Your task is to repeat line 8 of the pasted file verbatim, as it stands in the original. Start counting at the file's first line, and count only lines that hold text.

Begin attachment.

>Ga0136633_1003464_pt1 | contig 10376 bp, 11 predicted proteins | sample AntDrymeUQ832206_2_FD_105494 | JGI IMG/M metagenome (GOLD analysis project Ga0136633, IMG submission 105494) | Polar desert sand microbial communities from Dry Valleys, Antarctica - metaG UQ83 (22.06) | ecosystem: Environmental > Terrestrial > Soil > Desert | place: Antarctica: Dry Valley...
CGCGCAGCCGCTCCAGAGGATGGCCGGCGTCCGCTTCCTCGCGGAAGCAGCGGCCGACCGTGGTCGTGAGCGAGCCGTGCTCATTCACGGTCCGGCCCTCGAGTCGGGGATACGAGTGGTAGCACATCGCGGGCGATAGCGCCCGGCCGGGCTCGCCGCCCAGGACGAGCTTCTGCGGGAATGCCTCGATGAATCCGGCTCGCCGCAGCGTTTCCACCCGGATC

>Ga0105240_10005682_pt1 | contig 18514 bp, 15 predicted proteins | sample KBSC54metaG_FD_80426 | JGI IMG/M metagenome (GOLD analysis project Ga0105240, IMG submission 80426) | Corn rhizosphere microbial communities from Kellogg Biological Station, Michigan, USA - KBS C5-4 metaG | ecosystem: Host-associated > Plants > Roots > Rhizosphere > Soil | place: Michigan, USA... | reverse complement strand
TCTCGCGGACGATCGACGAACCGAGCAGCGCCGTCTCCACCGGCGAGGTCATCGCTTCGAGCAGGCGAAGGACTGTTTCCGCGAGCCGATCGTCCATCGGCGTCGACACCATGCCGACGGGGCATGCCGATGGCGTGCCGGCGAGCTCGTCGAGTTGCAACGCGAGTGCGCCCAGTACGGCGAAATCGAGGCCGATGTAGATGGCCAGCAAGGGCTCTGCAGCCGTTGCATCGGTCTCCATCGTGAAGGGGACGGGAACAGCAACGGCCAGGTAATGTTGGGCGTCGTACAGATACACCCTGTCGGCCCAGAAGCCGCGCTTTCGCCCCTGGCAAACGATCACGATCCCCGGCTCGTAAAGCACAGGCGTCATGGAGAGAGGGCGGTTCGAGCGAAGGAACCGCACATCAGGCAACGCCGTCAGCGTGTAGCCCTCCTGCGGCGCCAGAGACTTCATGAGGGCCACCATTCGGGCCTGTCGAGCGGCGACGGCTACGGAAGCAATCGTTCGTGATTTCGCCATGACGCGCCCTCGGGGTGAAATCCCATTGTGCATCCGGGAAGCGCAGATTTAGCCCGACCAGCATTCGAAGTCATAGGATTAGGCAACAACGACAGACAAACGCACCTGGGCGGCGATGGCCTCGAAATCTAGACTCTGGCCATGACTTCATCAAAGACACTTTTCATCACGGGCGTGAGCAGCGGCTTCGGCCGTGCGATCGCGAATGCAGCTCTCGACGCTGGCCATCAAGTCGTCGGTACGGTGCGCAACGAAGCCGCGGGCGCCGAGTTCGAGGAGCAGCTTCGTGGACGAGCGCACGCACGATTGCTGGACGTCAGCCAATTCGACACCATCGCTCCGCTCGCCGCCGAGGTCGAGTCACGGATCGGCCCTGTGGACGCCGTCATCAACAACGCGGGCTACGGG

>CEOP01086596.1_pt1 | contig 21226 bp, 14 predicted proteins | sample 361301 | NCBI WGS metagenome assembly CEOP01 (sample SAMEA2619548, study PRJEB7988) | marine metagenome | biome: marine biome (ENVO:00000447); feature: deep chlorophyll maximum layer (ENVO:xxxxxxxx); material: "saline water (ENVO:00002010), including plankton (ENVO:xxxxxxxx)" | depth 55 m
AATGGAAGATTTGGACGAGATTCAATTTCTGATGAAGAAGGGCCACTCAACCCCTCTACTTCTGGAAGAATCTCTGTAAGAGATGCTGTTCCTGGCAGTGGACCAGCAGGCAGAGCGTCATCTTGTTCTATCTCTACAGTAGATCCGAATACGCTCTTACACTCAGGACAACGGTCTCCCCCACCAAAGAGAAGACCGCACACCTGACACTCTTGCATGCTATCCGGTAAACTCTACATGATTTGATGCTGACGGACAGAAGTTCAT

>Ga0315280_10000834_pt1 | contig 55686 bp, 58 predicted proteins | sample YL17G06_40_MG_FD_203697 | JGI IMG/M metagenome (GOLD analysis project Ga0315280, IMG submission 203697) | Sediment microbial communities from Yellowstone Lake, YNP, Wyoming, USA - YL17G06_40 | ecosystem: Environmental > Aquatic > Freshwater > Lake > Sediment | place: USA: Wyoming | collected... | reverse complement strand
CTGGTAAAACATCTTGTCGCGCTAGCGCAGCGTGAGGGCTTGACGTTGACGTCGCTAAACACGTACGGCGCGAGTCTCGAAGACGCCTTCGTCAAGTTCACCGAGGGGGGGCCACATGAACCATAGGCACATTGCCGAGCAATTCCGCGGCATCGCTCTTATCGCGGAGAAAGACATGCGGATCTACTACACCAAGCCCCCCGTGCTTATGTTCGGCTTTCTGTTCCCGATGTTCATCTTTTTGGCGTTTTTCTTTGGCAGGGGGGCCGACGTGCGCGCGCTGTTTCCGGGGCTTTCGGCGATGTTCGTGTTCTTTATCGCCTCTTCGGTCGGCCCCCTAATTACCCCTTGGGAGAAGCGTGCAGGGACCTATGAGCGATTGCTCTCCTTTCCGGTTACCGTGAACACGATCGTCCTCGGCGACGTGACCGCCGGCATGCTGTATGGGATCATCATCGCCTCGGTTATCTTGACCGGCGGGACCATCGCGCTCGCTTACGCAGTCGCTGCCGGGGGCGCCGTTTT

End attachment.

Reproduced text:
CTGGTAAAACATCTTGTCGCGCTAGCGCAGCGTGAGGGCTTGACGTTGACGTCGCTAAACACGTACGGCGCGAGTCTCGAAGACGCCTTCGTCAAGTTCACCGAGGGGGGGCCACATGAACCATAGGCACATTGCCGAGCAATTCCGCGGCATCGCTCTTATCGCGGAGAAAGACATGCGGATCTACTACACCAAGCCCCCCGTGCTTATGTTCGGCTTTCTGTTCCCGATGTTCATCTTTTTGGCGTTTTTCTTTGGCAGGGGGGCCGACGTGCGCGCGCTGTTTCCGGGGCTTTCGGCGATGTTCGTGTTCTTTATCGCCTCTTCGGTCGGCCCCCTAATTACCCCTTGGGAGAAGCGTGCAGGGACCTATGAGCGATTGCTCTCCTTTCCGGTTACCGTGAACACGATCGTCCTCGGCGACGTGACCGCCGGCATGCTGTATGGGATCATCATCGCCTCGGTTATCTTGACCGGCGGGACCATCGCGCTCGCTTACGCAGTCGCTGCCGGGGGCGCCGTTTT